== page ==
Transportation Stress in Horses

February 9, 2005 (published) | January 14, 2013 (revised)

Because so many horses are hauled every day, I am going to talk about disease conditions related to transporting horses. Horses evolved to spend long periods grazing with their heads to the ground and yet we place them in trailers and tie their heads up for hours. Elevating horses' heads causes bacterial flora that are normal inhabitants of the upper respiratory tract to enter the lower tract. When horses cannot drop their heads, the normal clearance systems are unable to fight against gravity to clear these bacteria from the lower airways and lungs. This is the reason many horses hauled long distances arrive at their destination with pneumonia.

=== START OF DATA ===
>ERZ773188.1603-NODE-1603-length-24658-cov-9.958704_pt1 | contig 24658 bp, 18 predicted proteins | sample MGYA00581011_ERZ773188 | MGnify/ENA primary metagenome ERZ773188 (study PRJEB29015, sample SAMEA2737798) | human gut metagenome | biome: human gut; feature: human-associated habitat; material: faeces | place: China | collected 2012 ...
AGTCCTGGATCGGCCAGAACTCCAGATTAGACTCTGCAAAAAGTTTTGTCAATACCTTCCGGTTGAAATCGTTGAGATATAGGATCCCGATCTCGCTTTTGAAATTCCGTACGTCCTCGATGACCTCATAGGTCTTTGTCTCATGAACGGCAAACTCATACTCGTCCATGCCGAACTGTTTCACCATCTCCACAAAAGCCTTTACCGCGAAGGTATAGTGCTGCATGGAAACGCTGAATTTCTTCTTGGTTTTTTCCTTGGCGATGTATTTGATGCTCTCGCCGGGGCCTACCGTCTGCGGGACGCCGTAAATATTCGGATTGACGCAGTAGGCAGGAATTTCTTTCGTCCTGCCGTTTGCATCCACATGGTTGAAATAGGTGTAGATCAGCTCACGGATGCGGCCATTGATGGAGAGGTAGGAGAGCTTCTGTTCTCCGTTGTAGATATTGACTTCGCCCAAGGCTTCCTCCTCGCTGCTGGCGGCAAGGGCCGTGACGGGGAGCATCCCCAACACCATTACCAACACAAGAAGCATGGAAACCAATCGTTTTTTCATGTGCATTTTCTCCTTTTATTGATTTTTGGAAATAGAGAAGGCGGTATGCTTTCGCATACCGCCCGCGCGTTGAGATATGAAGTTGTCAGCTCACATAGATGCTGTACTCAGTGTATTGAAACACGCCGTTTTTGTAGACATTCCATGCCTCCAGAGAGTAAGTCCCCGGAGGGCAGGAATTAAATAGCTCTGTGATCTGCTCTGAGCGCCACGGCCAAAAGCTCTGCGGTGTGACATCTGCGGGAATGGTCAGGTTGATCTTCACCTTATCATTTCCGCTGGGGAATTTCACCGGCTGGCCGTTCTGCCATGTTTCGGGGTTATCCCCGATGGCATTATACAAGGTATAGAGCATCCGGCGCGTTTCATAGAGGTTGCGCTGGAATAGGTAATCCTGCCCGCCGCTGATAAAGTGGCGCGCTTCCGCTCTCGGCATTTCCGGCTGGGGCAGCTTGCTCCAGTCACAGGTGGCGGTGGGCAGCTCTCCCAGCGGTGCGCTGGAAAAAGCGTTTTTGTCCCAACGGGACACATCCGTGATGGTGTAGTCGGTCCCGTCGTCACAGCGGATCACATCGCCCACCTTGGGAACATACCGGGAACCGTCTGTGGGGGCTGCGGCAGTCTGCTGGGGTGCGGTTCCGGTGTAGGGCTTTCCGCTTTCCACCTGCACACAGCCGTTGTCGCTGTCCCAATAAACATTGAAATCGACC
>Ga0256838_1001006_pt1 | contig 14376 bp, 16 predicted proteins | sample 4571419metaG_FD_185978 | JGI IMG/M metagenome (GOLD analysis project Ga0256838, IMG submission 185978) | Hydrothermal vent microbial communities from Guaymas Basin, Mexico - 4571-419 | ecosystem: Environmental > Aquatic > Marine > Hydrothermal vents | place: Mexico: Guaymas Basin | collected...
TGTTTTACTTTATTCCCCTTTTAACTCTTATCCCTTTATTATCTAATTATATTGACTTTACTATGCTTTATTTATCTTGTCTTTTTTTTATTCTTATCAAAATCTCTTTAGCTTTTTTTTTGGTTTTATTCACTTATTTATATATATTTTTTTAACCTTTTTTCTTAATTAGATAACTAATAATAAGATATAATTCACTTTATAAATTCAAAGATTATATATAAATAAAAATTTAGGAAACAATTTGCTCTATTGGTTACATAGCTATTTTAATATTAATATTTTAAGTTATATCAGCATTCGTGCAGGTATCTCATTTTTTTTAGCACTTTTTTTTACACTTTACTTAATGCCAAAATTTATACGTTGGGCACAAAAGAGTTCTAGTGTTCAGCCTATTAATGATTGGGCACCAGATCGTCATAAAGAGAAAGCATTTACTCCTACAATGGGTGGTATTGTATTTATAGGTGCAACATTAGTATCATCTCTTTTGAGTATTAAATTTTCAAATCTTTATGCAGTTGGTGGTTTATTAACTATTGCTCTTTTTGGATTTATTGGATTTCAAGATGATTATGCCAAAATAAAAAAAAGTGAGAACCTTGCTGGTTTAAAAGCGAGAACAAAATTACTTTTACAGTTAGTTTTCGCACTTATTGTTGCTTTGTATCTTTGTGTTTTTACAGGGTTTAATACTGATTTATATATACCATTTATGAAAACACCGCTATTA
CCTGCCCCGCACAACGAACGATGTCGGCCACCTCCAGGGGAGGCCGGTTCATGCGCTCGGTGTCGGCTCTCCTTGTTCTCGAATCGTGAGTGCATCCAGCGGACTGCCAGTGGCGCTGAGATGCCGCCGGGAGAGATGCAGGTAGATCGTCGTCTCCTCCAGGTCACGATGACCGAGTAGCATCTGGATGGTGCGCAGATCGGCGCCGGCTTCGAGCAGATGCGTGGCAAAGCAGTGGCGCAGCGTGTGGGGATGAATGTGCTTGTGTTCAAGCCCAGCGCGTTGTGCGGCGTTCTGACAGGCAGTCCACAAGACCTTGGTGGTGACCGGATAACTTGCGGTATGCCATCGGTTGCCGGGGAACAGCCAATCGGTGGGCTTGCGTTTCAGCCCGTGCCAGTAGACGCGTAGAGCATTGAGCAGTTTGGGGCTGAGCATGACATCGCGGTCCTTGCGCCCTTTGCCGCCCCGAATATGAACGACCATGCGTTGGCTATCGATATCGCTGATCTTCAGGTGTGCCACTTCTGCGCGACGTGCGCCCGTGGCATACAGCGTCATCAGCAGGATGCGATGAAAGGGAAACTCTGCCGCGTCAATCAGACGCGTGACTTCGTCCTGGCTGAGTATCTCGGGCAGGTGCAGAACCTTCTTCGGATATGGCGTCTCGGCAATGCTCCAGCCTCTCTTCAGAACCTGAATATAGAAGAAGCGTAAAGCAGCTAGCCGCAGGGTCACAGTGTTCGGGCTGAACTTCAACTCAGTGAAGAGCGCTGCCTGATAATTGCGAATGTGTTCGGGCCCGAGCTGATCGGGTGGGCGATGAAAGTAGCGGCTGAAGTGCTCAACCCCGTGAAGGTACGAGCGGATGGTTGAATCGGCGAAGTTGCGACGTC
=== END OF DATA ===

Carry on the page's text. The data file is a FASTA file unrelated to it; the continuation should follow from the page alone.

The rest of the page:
The veterinarians at Royal Veterinary College in Britain indicate that horses hauled for 24 hours required 8 hours to clear the respiratory tract. Stopping for rest for 30 minutes every 6 hours is not helpful. Also, restraining the horses heads has been shown to compromise their ability to balance in a moving trailer, and cross tying does not stabilize them but actually decreases their stability and it increases stress.

Colic is the other major concern with hauling horses as horses hauled one to six times a year have a higher risk of colic. However, those hauled over six times a year have a reduced risk as they are more comfortable with hauling and are less stressed. Sweating and failure to drink are the main causes of dehydration in transported horses. Dehydration directly decreases intestinal function and can predispose horses to colic. You can add flavoring to the water at home and then flavor the water on the road to hopefully keep the taste the same. A product called Thirst Quencher can also be added to the water and seems to help encourage drinking.

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